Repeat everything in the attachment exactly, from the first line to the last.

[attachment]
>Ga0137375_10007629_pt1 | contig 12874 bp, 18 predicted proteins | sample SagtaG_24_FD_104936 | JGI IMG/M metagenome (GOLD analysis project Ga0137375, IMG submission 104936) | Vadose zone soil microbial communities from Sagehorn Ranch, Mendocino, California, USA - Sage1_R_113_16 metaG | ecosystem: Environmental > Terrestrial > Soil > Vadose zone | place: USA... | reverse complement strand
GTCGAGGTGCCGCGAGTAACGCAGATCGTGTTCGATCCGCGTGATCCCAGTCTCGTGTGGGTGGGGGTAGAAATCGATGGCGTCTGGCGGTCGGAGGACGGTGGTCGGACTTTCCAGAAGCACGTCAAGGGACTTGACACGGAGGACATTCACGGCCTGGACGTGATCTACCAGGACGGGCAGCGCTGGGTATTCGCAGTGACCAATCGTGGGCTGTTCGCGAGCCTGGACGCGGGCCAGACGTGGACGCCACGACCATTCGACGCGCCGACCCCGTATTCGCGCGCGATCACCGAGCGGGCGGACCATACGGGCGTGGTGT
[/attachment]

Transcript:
>Ga0137375_10007629_pt1 | contig 12874 bp, 18 predicted proteins | sample SagtaG_24_FD_104936 | JGI IMG/M metagenome (GOLD analysis project Ga0137375, IMG submission 104936) | Vadose zone soil microbial communities from Sagehorn Ranch, Mendocino, California, USA - Sage1_R_113_16 metaG | ecosystem: Environmental > Terrestrial > Soil > Vadose zone | place: USA... | reverse complement strand
GTCGAGGTGCCGCGAGTAACGCAGATCGTGTTCGATCCGCGTGATCCCAGTCTCGTGTGGGTGGGGGTAGAAATCGATGGCGTCTGGCGGTCGGAGGACGGTGGTCGGACTTTCCAGAAGCACGTCAAGGGACTTGACACGGAGGACATTCACGGCCTGGACGTGATCTACCAGGACGGGCAGCGCTGGGTATTCGCAGTGACCAATCGTGGGCTGTTCGCGAGCCTGGACGCGGGCCAGACGTGGACGCCACGACCATTCGACGCGCCGACCCCGTATTCGCGCGCGATCACCGAGCGGGCGGACCATACGGGCGTGGTGT